“Padmaavat”: My Two Cents
Poster courtesy: newsonscreen.com
The Karni Sena, through its harsh and ignorant protests, has ensured “Padmaavat” will bask in the limelight a lot longer than it might have in different circumstances. Though I’m hesitant to write more than has already been said, I’d like to pen some thoughts. These are musings of a history buff and film lover more than a critical movie review.
Sanjay Leela Bhansali is known for presenting the simplest stories as grand magnum opuses. One expects his films be replete with beautiful people, melodious music, gorgeous costumes, and grand sets. He cannot be faulted on the visual appeal of his movies. “Padmaavat” is no exception. The grand cinematography, detailed costumes, and stellar performances by Deepika Padukone (Rani Padmavati), Ranveer Singh (Allaudin Khalji) and Shahid Kapoor (Rana Ratan Singh) particularly stand out. Rana Ratan Singh and Rani Padmavati’s passionate love successfully tugged at my romantic heartstrings.
Excited to watch the movie!
To really evaluate it, I’d like to compare the film to Bhansali’s previous ones; Bollywood movies in general; and finally to international historical dramas. In my opinion, Padmaavat is only a slightly different rendition of his previous work. His last few movies have featured the same retinue of actors performing in similar dramatic cadence; all stories of unrequited love; the same kind of music and overall effect. This repetition will not hold him in good stead in the long run.
In the context of Bollywood films, it fares better than most other tripe served to audiences these days. However, that does not make it a good film. In comparison to international period dramas, it seems over the top and even childish. Bhansali seems to have been inspired by famous international TV shows like “Game of Thrones” for his battle scenes; and so this comparison is inevitable, if slightly unfair.
People flocked to the halls to watch the movie on its first weekend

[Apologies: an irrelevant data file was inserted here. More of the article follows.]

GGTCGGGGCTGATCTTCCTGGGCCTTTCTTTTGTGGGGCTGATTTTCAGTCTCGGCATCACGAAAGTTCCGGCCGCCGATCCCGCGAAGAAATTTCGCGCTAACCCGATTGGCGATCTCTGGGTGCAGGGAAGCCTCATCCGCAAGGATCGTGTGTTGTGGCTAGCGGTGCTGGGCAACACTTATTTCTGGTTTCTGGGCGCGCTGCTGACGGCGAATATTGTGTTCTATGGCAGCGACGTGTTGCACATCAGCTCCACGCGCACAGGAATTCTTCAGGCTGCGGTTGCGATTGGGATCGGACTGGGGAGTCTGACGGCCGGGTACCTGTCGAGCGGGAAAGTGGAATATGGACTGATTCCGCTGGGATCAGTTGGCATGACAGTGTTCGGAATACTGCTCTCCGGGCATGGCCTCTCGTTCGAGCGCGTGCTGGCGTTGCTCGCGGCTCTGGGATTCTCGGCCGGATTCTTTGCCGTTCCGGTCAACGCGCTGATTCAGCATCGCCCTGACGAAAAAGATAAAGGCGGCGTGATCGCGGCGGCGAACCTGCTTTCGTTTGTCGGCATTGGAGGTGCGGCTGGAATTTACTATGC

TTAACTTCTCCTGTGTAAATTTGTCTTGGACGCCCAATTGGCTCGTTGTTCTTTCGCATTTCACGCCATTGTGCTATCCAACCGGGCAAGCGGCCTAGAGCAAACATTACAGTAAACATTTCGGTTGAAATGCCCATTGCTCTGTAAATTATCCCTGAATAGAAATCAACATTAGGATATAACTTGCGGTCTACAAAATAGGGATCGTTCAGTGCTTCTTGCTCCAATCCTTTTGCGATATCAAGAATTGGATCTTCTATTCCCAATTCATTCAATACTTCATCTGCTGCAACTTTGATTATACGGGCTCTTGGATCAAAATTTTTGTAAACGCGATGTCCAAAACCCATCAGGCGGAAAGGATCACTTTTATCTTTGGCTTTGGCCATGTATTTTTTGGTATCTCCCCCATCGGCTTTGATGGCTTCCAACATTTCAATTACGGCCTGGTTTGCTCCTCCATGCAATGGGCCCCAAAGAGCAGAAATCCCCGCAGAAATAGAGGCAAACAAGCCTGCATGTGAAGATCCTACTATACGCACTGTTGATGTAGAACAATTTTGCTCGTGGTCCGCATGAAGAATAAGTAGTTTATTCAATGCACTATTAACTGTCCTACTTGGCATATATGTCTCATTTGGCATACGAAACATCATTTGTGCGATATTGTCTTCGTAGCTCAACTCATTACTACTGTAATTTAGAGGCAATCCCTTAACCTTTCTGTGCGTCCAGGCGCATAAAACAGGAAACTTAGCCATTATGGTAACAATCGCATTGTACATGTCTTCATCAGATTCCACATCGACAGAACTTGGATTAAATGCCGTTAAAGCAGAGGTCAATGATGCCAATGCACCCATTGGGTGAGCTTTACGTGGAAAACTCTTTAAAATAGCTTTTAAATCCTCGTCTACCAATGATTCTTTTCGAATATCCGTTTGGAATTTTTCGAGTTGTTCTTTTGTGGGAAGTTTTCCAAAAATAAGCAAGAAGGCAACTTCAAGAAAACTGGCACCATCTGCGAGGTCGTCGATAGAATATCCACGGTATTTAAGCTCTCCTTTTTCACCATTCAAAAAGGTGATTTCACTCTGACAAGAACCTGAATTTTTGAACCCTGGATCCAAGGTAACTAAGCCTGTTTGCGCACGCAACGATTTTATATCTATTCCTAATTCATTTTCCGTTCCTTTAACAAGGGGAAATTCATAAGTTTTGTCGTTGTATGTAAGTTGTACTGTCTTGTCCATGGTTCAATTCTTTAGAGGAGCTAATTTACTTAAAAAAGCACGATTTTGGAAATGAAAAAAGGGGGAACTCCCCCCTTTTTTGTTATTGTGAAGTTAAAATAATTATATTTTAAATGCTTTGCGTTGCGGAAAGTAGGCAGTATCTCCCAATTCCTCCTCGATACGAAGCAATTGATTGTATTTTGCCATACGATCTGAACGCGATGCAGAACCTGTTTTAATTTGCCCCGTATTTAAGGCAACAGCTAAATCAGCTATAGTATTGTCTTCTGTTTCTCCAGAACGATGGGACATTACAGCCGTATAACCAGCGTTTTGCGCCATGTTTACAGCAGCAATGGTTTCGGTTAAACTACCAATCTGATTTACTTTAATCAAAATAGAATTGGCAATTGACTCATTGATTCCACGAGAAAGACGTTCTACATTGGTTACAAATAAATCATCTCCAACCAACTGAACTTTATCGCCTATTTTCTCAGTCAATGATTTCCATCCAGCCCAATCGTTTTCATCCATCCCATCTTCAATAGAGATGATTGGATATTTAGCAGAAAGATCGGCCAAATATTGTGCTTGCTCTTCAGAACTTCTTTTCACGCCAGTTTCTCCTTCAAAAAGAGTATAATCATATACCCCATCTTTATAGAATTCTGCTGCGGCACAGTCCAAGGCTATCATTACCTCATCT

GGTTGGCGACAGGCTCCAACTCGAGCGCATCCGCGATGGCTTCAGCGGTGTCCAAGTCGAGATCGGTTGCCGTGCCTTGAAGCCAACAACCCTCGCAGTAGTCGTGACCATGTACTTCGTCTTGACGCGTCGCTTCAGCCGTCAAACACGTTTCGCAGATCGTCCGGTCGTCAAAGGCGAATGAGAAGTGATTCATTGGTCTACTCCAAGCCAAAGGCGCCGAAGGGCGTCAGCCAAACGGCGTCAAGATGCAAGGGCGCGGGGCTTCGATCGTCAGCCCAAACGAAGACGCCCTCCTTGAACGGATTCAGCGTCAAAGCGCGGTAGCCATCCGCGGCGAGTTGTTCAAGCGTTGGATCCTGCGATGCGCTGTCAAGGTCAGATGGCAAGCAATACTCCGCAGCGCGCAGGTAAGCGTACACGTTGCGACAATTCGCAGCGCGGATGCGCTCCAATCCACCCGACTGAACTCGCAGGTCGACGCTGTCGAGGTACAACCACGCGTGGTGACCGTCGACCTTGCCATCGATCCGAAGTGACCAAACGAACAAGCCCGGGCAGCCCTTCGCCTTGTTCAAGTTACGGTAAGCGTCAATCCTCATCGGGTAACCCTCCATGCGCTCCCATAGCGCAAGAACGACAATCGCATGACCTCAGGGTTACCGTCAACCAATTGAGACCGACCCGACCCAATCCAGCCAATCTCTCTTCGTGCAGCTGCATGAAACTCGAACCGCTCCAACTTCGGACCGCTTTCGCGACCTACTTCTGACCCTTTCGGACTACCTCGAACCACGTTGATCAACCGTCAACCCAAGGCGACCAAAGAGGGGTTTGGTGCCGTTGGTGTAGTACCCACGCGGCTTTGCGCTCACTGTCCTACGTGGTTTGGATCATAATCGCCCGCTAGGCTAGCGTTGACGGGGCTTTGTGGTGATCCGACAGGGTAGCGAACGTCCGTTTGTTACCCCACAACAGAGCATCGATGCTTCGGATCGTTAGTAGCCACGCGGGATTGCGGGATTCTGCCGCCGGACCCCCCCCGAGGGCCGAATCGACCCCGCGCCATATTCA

It’s unfortunate that he doesn’t make understated period dramas. The story itself offers rich ground for engagement; as do the costumes, background score, stunning settings of the arid desert, and capable actors. If he had downplayed the excessive drama; it could have been a masterpiece. As it stands, I feel the film is only above average.
Historians have protested Allaudin Khalji’s portrayal as a ruthless, savage, almost mad man. Yet I understand Bhansali’s need to portray him as such in order to valorize the Rajputs and put them on a high pedestal. In fact, the poem on which it’s based has been drastically changed to suit the setting of a Bollywood film.
We were unsure what to expect after its extensive coverage in the news!
A word must be said on the controversy surrounding the film. The offending intimate scene between Rani Padmavati and Allaudin Khilji was cut before release. There seems no reason for anybody to be displeased. I fail to understand why anyone should be up in arms about a historical legend (read more about the original poem here). It’s sad that certain sections of our country spark unnecessary embers for their moment in the sun. Whatever happened to creative license, freedom of speech and the right to privacy and personal choice?!
I found the movie entertaining and would recommend it as a one-time watch. Its over-theatricality hampers the overall effect, but everyone should watch it to snub the patriarchal ignoramuses braying against it.
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Film rating: 3/5